Carolyn Strauss, HBO’s senior VP of original programming, was the person who first came to Mr. Ball and Greenblatt Janollari Studios with the idea to do a funeral home drama. She credits Mr. Ball, the show’s other writers and the actors as “being more comfortable in their roles and hitting their stride” as the show completes its second season.
“Alan has a very ironic sense about him, where he is able to illuminate the personal conflicts that emerge in people–especially after the t
ragic death of a relative or friend,” Ms. Strauss said. “He is able to take the big life, human moments and find the tragedy, the poignancy and the humor, then find the balance between those things to make it so affecting.”
Still, there are critics who feel the gallows humor and the twists and turns behind the characters’ reactions to each week’s featured cadaver are a tad too cynical and removed.
Voting “Six Feet” as the fifth-worst show, TV Guide’s Mr. Roush doubled back a bit: “Not because it’s really one of the worst shows on TV, but because it’s the most slavishly overrated and overpraised. The acting is often stupendous, but the words they must say are even more often stupefying. It’s pretentious, self-conscious and in the second season of 13 episodes downright dull more often than not. I do like the funeral home setting, and when used right, the show can be fascinating. But I honestly think there’s an HBO `Emperor’s New Clothes’ thing going on here; to me, the show’s a mediocre soap opera with a kinky death fetish.”
`West Wing’ down but not out
Critical support for NBC’s “The West Wing,” while still strong–it just dropped a notch from the previous poll to third place–belies a general feeling that the season-opening episode on terrorism and President Josiah Bartlet’s near-season-long struggle with multiple sclerosis was preachy and heavy-handed.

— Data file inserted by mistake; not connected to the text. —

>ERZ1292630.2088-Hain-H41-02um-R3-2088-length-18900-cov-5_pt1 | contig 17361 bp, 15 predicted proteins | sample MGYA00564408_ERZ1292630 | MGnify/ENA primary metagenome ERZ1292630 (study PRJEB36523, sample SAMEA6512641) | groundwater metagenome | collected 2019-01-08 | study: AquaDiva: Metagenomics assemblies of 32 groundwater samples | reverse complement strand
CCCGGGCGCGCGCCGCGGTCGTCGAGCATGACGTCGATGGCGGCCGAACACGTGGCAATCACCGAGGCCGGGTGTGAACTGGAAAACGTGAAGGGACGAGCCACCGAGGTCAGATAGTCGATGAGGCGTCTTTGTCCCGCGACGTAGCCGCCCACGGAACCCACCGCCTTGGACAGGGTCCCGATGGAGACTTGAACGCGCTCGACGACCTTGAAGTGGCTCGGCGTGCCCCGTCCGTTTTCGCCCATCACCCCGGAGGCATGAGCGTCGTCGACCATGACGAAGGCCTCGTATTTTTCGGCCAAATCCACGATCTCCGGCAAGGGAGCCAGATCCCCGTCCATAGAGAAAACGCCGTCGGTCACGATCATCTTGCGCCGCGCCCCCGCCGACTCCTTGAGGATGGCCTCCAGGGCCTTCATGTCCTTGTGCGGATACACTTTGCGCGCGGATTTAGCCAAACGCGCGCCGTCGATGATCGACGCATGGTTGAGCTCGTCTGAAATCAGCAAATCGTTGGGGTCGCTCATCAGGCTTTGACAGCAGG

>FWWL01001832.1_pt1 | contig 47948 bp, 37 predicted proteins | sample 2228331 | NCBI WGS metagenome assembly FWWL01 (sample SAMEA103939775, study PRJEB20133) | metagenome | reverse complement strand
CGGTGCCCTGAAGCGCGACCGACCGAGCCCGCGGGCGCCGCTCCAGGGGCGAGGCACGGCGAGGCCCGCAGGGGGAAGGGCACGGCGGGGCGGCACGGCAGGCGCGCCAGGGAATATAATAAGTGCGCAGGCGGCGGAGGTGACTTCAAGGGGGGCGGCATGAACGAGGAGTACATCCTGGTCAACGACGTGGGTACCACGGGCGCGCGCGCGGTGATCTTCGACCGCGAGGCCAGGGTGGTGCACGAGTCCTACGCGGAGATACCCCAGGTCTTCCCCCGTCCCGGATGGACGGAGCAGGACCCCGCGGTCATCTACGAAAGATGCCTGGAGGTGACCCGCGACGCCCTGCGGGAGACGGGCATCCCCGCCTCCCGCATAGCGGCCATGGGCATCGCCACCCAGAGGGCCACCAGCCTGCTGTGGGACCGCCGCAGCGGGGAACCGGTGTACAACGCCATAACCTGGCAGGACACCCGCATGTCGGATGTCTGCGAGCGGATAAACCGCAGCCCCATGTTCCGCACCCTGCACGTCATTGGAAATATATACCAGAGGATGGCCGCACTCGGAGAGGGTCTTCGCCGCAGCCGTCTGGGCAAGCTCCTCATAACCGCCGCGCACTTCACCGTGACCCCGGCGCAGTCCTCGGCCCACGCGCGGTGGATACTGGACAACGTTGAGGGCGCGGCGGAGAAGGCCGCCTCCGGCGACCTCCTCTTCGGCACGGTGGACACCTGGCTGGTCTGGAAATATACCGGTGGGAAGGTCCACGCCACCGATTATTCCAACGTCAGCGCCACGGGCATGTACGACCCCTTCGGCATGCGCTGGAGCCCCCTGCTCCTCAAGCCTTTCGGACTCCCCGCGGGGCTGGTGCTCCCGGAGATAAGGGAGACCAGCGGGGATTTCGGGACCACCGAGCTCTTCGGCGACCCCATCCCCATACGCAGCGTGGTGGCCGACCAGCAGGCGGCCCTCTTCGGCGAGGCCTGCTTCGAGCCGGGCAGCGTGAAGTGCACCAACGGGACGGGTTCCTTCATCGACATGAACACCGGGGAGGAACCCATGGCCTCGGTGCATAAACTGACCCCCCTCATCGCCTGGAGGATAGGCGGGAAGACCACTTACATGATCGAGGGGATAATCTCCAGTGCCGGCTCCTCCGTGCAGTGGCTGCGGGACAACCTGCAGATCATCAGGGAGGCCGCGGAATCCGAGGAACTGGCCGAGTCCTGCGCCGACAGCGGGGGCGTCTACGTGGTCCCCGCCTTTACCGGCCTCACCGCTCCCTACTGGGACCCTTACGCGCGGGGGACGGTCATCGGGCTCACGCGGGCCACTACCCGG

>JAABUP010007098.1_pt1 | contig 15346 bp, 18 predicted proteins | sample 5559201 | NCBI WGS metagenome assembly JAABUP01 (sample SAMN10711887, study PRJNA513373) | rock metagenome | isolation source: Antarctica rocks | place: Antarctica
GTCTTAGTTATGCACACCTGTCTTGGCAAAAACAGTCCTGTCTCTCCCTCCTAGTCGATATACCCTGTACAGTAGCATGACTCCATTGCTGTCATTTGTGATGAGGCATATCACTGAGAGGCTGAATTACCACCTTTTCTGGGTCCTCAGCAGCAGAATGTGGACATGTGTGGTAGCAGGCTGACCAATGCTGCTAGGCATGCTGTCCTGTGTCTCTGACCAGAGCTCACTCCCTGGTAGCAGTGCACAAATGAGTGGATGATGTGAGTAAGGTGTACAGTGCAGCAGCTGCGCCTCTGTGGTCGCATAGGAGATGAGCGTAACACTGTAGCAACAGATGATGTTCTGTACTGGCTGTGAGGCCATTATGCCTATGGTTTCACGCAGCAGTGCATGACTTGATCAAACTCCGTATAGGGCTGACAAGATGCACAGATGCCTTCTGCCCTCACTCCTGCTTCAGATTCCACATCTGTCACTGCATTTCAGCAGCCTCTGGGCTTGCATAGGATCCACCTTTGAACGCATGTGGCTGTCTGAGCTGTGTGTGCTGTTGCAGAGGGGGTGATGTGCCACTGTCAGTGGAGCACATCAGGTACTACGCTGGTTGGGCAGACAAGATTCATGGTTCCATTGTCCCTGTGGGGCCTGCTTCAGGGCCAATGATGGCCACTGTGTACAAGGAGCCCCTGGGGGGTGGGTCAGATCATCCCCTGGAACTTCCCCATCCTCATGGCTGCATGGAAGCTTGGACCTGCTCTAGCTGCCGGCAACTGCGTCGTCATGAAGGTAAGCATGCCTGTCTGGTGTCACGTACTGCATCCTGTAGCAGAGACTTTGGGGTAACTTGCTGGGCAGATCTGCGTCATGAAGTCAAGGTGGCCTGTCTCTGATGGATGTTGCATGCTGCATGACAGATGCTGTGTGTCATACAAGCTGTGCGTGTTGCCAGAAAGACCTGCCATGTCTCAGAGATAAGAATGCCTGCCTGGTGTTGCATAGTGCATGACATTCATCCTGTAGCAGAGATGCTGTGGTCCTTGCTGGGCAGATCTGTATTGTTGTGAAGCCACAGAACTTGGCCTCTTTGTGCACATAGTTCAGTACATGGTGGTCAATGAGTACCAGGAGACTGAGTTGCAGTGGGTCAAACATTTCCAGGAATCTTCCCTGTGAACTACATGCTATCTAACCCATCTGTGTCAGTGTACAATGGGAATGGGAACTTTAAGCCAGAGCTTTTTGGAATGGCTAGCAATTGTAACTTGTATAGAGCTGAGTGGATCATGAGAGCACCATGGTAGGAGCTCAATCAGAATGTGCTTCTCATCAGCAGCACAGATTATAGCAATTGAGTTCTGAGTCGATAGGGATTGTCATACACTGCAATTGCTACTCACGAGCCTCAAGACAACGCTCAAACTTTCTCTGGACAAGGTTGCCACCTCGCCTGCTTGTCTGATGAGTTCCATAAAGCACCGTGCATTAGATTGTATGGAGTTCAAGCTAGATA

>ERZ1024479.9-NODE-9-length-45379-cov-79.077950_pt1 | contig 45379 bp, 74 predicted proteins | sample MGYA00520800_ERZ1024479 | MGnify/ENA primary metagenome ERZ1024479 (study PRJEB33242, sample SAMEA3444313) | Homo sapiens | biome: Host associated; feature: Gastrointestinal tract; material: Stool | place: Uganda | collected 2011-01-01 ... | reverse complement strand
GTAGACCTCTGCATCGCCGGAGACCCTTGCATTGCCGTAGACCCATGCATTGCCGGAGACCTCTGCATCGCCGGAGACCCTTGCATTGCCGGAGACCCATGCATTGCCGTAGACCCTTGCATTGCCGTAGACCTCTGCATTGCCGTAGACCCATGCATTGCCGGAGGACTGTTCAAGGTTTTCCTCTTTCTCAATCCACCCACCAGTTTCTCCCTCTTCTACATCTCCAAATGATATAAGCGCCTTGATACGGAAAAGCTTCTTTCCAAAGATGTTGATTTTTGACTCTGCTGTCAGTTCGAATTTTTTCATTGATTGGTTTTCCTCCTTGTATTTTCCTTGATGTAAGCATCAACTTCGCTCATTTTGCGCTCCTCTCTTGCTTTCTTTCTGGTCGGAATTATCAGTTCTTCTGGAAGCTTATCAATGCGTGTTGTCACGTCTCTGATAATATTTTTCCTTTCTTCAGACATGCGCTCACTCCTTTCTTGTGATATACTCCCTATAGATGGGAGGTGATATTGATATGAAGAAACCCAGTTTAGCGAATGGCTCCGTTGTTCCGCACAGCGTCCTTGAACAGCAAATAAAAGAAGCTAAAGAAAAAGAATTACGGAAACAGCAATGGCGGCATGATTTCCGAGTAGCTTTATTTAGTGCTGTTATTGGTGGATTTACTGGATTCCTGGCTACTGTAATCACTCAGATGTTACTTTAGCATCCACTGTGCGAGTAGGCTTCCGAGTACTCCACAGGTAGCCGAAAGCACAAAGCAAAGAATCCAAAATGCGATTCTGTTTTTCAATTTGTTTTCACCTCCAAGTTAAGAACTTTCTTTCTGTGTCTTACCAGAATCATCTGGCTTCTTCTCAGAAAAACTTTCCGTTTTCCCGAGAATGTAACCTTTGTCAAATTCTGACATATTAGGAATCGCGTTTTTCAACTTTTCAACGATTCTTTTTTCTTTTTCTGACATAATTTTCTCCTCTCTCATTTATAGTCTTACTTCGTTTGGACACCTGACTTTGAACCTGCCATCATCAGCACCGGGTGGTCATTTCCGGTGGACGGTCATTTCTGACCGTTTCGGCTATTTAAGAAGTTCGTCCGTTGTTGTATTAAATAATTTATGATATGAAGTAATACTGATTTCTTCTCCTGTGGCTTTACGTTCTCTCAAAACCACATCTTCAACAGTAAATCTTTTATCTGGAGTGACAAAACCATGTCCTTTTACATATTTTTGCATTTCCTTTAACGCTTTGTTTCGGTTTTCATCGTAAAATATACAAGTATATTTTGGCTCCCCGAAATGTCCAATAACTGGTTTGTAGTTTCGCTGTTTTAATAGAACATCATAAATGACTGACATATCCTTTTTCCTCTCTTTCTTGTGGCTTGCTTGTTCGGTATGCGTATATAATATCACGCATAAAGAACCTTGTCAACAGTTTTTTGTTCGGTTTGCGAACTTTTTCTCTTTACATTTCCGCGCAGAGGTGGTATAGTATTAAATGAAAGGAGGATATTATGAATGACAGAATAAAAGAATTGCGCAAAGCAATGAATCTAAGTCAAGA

“It’s still my favorite hour of TV, and there is nothing on the air as intelligent, witty or well-intentioned,” said Rick Kushman of the Sacramento Bee. “It drops from No. 1 for me [to third place in his vote] because the MS story line seemed to stall the show for a while, though give the producers credit for recognizing that and bailing out.”
“Many fans would argue that NBC’s White House drama had an off year, starting with its preachy-teachy terrorism episode,” added Mr. Walker, who also ranked “West Wing” third. “Mark Harmon’s Secret Service character probably did not have to die in the season finale. But the rest of the season was filled, as usual, with terrific writing and ambitious storytelling. By a mile, it’s the best drama not on HBO.”
FX from behind `The Shield’
Critics felt the other best drama not on HBO is “The Shield,” the first series from a basic cable network to crack into the top 10 (as the fourth-best series overall in the poll). From the pilot premiere of “The Shield” last March, which set a then-record 4.1 Nielsen Media Research household rating for the network, viewers and critics seemed hooked on the good-cop/bad-cop melodrama led by a bald and buffed Michael Chiklis (previously star of ABC’s fair-minded “The Commish”).
“It may not be `The Sopranos’ [from HBO] but it comes close in its tone, more ambiguity and style,” said Charlie McCollum, TV critic for the San Jose (Calif.) Mercury News. “And Michael Chiklis has created the season’s most mesmerizing character in [detective] Vic Mackey.”
“Michael Chiklis deserves an Emmy” for outstanding actor in a drama, added Tim Goodman of the San Francisco Chronicle. “Nobody can touch him for best actor, no matter what happens.”